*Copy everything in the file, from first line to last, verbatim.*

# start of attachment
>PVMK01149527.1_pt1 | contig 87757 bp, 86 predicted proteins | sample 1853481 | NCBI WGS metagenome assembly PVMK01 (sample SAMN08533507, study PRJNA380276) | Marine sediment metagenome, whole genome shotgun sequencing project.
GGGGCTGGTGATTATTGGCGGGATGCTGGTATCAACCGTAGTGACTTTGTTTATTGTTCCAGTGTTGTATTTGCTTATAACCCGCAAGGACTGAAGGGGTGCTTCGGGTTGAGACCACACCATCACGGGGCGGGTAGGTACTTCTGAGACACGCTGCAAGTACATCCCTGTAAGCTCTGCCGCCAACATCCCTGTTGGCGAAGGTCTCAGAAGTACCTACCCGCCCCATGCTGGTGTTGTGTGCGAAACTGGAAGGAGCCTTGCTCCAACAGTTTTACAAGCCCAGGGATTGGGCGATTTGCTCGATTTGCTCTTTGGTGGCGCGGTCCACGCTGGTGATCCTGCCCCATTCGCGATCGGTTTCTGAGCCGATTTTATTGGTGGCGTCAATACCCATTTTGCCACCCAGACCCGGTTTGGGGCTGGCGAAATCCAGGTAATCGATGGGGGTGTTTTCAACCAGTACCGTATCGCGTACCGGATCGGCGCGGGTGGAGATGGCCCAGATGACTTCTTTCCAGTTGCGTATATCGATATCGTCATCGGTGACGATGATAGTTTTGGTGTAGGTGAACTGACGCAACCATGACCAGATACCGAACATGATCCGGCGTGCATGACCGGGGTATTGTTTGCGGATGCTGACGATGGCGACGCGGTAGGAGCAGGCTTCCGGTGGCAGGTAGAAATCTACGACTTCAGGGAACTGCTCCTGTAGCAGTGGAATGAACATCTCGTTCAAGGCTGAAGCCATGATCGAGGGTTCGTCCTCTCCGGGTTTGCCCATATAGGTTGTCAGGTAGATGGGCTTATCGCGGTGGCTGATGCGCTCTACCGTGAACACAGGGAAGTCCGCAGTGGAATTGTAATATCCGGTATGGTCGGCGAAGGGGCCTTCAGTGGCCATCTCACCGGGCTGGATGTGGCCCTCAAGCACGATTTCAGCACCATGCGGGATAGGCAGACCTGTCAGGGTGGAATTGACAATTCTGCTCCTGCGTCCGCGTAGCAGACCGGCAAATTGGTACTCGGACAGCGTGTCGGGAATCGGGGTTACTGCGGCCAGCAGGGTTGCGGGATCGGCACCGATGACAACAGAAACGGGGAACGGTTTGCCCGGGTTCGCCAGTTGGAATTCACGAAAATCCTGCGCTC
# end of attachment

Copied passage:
>PVMK01149527.1_pt1 | contig 87757 bp, 86 predicted proteins | sample 1853481 | NCBI WGS metagenome assembly PVMK01 (sample SAMN08533507, study PRJNA380276) | Marine sediment metagenome, whole genome shotgun sequencing project.
GGGGCTGGTGATTATTGGCGGGATGCTGGTATCAACCGTAGTGACTTTGTTTATTGTTCCAGTGTTGTATTTGCTTATAACCCGCAAGGACTGAAGGGGTGCTTCGGGTTGAGACCACACCATCACGGGGCGGGTAGGTACTTCTGAGACACGCTGCAAGTACATCCCTGTAAGCTCTGCCGCCAACATCCCTGTTGGCGAAGGTCTCAGAAGTACCTACCCGCCCCATGCTGGTGTTGTGTGCGAAACTGGAAGGAGCCTTGCTCCAACAGTTTTACAAGCCCAGGGATTGGGCGATTTGCTCGATTTGCTCTTTGGTGGCGCGGTCCACGCTGGTGATCCTGCCCCATTCGCGATCGGTTTCTGAGCCGATTTTATTGGTGGCGTCAATACCCATTTTGCCACCCAGACCCGGTTTGGGGCTGGCGAAATCCAGGTAATCGATGGGGGTGTTTTCAACCAGTACCGTATCGCGTACCGGATCGGCGCGGGTGGAGATGGCCCAGATGACTTCTTTCCAGTTGCGTATATCGATATCGTCATCGGTGACGATGATAGTTTTGGTGTAGGTGAACTGACGCAACCATGACCAGATACCGAACATGATCCGGCGTGCATGACCGGGGTATTGTTTGCGGATGCTGACGATGGCGACGCGGTAGGAGCAGGCTTCCGGTGGCAGGTAGAAATCTACGACTTCAGGGAACTGCTCCTGTAGCAGTGGAATGAACATCTCGTTCAAGGCTGAAGCCATGATCGAGGGTTCGTCCTCTCCGGGTTTGCCCATATAGGTTGTCAGGTAGATGGGCTTATCGCGGTGGCTGATGCGCTCTACCGTGAACACAGGGAAGTCCGCAGTGGAATTGTAATATCCGGTATGGTCGGCGAAGGGGCCTTCAGTGGCCATCTCACCGGGCTGGATGTGGCCCTCAAGCACGATTTCAGCACCATGCGGGATAGGCAGACCTGTCAGGGTGGAATTGACAATTCTGCTCCTGCGTCCGCGTAGCAGACCGGCAAATTGGTACTCGGACAGCGTGTCGGGAATCGGGGTTACTGCGGCCAGCAGGGTTGCGGGATCGGCACCGATGACAACAGAAACGGGGAACGGTTTGCCCGGGTTCGCCAGTTGGAATTCACGAAAATCCTGCGCTC